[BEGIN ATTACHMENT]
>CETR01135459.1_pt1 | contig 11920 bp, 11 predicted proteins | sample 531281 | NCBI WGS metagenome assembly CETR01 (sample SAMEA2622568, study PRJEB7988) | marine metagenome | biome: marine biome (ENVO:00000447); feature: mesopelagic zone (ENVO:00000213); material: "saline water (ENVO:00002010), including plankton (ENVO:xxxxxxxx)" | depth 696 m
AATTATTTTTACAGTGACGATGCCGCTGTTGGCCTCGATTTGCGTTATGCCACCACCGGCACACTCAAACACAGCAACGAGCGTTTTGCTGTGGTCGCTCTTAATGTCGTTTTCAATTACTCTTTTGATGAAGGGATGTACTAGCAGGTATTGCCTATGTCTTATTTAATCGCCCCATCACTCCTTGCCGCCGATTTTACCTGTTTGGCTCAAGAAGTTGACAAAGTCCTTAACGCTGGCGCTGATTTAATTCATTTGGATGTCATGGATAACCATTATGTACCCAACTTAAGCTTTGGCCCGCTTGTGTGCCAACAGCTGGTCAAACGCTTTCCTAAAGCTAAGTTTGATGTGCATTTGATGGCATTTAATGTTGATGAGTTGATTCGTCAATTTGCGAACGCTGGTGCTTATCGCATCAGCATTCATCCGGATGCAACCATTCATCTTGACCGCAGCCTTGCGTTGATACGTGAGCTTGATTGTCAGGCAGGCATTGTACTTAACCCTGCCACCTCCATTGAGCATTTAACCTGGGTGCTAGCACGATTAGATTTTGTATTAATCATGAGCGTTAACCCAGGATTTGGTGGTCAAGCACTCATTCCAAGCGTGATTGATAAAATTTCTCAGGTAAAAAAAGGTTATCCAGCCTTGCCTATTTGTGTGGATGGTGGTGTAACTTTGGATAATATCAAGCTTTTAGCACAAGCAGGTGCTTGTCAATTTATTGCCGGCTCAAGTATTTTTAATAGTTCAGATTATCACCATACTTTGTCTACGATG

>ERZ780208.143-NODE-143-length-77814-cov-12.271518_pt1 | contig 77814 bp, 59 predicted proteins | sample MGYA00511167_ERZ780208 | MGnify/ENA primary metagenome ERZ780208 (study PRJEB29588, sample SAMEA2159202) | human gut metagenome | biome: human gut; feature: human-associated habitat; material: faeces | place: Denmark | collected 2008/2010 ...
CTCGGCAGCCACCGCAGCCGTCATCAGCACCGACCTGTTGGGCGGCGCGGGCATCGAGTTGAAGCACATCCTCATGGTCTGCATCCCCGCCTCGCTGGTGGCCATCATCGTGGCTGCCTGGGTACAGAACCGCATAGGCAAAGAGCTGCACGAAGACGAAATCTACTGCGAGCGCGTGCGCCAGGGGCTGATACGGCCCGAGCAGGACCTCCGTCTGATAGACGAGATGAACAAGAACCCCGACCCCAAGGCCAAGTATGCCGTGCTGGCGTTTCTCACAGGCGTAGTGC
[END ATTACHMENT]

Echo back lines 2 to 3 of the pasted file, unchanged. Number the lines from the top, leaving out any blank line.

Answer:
AATTATTTTTACAGTGACGATGCCGCTGTTGGCCTCGATTTGCGTTATGCCACCACCGGCACACTCAAACACAGCAACGAGCGTTTTGCTGTGGTCGCTCTTAATGTCGTTTTCAATTACTCTTTTGATGAAGGGATGTACTAGCAGGTATTGCCTATGTCTTATTTAATCGCCCCATCACTCCTTGCCGCCGATTTTACCTGTTTGGCTCAAGAAGTTGACAAAGTCCTTAACGCTGGCGCTGATTTAATTCATTTGGATGTCATGGATAACCATTATGTACCCAACTTAAGCTTTGGCCCGCTTGTGTGCCAACAGCTGGTCAAACGCTTTCCTAAAGCTAAGTTTGATGTGCATTTGATGGCATTTAATGTTGATGAGTTGATTCGTCAATTTGCGAACGCTGGTGCTTATCGCATCAGCATTCATCCGGATGCAACCATTCATCTTGACCGCAGCCTTGCGTTGATACGTGAGCTTGATTGTCAGGCAGGCATTGTACTTAACCCTGCCACCTCCATTGAGCATTTAACCTGGGTGCTAGCACGATTAGATTTTGTATTAATCATGAGCGTTAACCCAGGATTTGGTGGTCAAGCACTCATTCCAAGCGTGATTGATAAAATTTCTCAGGTAAAAAAAGGTTATCCAGCCTTGCCTATTTGTGTGGATGGTGGTGTAACTTTGGATAATATCAAGCTTTTAGCACAAGCAGGTGCTTGTCAATTTATTGCCGGCTCAAGTATTTTTAATAGTTCAGATTATCACCATACTTTGTCTACGATG

>ERZ780208.143-NODE-143-length-77814-cov-12.271518_pt1 | contig 77814 bp, 59 predicted proteins | sample MGYA00511167_ERZ780208 | MGnify/ENA primary metagenome ERZ780208 (study PRJEB29588, sample SAMEA2159202) | human gut metagenome | biome: human gut; feature: human-associated habitat; material: faeces | place: Denmark | collected 2008/2010 ...